University of South Dakota professor Stanley May, along with researchers and engineers from the South Dakota School of Mines and Technology, have developed an “invisible” Quick Response code.
They are hoping the new technology can help combat security counterfeiting and forgery.
Over the past few years, May, who developed a clear ink solvent integrated with nanoparticle technology, worked with SDSM&T professors Jon Kellar and William Cross on making the ink printable.
With the help of graduate researchers at SDSM&T, Kellar and Cross were able to begin printing, with a special aerosol lab printer, basic letters and shapes onto various objects including paper.
One day, Jeevan Meruga, a graduate student researching with Kellar, decided to use the technology to print a QR code. When Meruga approached Kellar of his findings, Kellar didn’t know what to make of it.
“[Meruga] came to me one day and said ‘Jon, look what I printed,’” said Kellar. “I didn’t even know what it was at first, but then I quickly figured out what it was and how important this could be.”
The QR code is a square two-dimensional box filled with various smaller black and white blocks. Typically companies use these codes for product marketing and can be readily scanned by smart phones. Upon scanning users are then taken to another source to be given more information on the product.
When the clear solution is printed on any surface ,it appears invisible to the naked eye and can only be seen under infrared lighting.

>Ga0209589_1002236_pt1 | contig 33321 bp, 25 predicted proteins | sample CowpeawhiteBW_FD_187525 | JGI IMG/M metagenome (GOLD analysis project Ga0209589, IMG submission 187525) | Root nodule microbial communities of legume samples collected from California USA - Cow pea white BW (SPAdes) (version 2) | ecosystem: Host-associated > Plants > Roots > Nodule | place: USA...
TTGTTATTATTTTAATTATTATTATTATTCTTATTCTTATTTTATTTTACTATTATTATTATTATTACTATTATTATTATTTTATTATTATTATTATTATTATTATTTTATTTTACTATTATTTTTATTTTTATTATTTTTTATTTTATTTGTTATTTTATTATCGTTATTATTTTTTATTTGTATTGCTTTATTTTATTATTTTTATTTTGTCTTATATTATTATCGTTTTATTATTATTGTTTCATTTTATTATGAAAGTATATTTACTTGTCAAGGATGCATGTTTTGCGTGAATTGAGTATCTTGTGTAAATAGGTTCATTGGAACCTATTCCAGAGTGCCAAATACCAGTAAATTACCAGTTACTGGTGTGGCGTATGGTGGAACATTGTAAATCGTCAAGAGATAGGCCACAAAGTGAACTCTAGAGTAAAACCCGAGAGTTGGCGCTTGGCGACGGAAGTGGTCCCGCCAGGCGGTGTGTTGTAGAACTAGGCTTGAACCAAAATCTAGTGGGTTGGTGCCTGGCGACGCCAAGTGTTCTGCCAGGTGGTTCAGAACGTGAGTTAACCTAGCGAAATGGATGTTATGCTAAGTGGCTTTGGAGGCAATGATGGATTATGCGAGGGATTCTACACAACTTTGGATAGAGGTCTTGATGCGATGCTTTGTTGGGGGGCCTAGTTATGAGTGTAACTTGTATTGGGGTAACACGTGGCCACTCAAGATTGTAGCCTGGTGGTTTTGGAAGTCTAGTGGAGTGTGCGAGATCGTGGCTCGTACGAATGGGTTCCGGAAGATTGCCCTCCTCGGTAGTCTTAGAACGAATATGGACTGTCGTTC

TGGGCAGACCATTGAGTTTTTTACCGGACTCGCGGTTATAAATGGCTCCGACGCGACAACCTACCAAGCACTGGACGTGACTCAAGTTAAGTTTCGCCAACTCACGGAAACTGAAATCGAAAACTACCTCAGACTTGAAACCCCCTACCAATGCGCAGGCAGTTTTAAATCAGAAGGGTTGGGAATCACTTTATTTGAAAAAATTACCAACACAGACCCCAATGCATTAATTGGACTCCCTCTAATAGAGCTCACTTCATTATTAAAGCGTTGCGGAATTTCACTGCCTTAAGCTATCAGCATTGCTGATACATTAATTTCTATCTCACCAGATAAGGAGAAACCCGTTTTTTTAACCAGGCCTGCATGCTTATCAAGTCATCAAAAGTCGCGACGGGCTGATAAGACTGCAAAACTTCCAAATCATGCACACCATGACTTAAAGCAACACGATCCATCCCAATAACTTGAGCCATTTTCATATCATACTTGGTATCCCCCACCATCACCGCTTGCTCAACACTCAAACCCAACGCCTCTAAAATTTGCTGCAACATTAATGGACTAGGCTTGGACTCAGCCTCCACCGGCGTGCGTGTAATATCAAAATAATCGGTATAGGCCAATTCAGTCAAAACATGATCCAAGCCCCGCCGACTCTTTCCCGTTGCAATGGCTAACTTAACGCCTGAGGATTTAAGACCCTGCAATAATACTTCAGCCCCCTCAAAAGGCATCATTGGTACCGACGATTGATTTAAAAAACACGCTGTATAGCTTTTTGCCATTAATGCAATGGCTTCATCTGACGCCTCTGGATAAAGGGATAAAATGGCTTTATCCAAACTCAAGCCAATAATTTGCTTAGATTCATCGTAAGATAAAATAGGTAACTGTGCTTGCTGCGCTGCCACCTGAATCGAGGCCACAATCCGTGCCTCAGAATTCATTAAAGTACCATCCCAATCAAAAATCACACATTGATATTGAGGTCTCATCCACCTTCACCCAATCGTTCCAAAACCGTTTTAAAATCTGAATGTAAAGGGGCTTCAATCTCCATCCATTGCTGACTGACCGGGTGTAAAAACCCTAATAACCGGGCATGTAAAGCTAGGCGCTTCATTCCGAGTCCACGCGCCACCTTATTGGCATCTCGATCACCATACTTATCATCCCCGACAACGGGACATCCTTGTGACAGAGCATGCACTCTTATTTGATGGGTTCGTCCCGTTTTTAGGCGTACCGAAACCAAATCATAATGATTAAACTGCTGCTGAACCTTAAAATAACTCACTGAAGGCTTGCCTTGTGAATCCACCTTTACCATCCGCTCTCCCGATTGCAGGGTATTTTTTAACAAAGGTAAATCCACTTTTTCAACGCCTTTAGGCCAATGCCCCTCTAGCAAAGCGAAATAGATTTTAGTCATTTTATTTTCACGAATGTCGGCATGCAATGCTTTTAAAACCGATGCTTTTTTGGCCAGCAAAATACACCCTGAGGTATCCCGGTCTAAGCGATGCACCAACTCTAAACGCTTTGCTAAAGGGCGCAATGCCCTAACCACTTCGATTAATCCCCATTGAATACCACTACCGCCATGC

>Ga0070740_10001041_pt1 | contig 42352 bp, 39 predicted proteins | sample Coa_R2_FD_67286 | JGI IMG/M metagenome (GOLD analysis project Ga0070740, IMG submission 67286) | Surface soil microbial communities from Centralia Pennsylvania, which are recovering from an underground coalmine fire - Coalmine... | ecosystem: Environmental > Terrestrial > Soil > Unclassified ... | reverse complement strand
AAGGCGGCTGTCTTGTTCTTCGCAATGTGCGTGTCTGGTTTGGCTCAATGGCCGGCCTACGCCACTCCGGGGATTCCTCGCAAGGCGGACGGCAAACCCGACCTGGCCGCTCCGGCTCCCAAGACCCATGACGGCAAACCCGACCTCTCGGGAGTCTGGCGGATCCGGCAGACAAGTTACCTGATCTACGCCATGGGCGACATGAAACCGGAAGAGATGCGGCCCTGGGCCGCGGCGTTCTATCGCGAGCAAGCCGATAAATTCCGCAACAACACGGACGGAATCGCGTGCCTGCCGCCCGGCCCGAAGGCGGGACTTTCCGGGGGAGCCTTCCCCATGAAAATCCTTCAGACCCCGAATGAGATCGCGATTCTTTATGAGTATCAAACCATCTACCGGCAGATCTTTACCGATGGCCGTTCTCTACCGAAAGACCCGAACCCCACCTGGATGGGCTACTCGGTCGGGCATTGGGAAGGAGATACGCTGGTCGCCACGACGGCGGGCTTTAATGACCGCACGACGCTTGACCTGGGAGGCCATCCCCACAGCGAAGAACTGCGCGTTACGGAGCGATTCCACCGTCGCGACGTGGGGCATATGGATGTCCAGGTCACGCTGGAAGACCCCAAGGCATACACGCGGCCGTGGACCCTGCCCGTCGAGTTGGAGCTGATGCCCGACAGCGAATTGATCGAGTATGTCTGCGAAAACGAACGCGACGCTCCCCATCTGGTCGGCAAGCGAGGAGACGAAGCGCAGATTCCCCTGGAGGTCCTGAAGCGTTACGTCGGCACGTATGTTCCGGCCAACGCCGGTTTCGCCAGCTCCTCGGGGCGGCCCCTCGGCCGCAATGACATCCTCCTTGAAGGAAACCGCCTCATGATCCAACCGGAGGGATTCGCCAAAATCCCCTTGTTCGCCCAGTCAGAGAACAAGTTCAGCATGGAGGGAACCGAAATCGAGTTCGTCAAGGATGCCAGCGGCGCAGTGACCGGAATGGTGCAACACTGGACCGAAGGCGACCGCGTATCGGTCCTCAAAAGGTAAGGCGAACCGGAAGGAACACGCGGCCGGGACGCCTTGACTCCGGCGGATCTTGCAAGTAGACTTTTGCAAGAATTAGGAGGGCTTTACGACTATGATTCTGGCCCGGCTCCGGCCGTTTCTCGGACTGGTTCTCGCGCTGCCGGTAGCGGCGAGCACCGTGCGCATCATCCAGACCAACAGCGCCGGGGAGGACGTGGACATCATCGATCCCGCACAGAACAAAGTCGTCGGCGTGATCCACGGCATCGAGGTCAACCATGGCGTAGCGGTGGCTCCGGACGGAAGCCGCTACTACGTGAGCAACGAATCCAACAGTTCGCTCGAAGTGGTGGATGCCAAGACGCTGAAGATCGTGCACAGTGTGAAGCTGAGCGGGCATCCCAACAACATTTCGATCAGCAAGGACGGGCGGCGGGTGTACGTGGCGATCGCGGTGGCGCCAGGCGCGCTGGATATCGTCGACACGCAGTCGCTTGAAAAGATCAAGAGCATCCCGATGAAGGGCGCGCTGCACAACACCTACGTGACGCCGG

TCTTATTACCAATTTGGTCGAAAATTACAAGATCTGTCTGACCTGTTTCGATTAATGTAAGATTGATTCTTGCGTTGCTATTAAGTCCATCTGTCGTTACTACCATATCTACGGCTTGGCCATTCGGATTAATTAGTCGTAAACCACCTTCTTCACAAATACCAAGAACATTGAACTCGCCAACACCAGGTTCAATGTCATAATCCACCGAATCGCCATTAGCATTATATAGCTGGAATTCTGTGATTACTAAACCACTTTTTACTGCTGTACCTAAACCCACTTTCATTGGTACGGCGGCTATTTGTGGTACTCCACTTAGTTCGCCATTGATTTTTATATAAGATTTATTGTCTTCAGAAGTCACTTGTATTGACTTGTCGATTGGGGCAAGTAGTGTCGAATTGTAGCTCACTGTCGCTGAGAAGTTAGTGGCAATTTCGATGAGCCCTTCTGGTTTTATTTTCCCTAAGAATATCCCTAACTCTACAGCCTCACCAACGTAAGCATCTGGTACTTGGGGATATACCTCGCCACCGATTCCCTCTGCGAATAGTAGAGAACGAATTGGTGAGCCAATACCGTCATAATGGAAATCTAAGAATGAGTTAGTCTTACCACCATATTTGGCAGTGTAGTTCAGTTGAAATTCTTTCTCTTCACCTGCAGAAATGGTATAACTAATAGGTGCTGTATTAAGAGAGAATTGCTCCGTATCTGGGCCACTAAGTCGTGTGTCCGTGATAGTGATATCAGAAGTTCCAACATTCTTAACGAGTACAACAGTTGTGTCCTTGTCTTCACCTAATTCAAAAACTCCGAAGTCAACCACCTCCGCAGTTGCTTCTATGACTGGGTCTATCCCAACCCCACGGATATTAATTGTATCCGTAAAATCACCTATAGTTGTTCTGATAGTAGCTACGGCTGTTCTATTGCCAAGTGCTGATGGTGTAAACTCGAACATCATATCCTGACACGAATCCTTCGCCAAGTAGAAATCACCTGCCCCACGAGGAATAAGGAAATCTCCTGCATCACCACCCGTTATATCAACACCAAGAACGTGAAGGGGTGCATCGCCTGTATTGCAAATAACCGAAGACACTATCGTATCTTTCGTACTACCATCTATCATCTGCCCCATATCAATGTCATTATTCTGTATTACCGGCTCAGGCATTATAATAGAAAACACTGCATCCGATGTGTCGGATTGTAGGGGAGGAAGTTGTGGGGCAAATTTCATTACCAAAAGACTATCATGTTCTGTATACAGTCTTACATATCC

“When printed on white paper it just looks like a white piece of paper, nothing there,” said May. “The human eye can only process visible light, so in order to view the covert code you’d need infrared lighting.”
As current QR codes are able to store vast amounts of information, the invisible ones could be used to for the same purpose. Storing a quantity of information that cannot be seen by the naked eye is one way to keep unwanted viewers from seeing it. Information that isn’t supposed to be seen by anyone else such as classified documents can be kept a secret.
Another proposed usage of these covert codes is combating against counterfeiting and forgery, as a majority of companies trying to obtain the rights to the technology are looking to use it for just that, said May.
According to May, items such as driver’s licenses, passports and social security cards that are widely forged would become more difficult to reproduce.
“The ink uses nanotechnology which won’t be easy to counterfeit by an ordinary person,” said May. “We can also manipulate things that are technical with the spectral signatures and color that would make it much more difficult to copy.”
According to Kellar, the technology could potentially be printed onto almost any surface, which gives it more varieties of ways to be incorporated.
“We’ve printed it on paper, glass, metal and Kapton [a film that can typically withstand extreme temperatures],” said May. “We’ve printed it on transparent tape. We’ve printed it on a ballpoint pen and on Bayer aspirin. It just shows that it can be placed on potentially any surface.”
May said the ink could even be printed on human skin, but the warmth from the infrared lighting would be unpleasant.
May and his partners are working on being able to mass print the codes using regular ink jet printers, as opposed to the aerosol lab printers, which aren’t made for mass printing.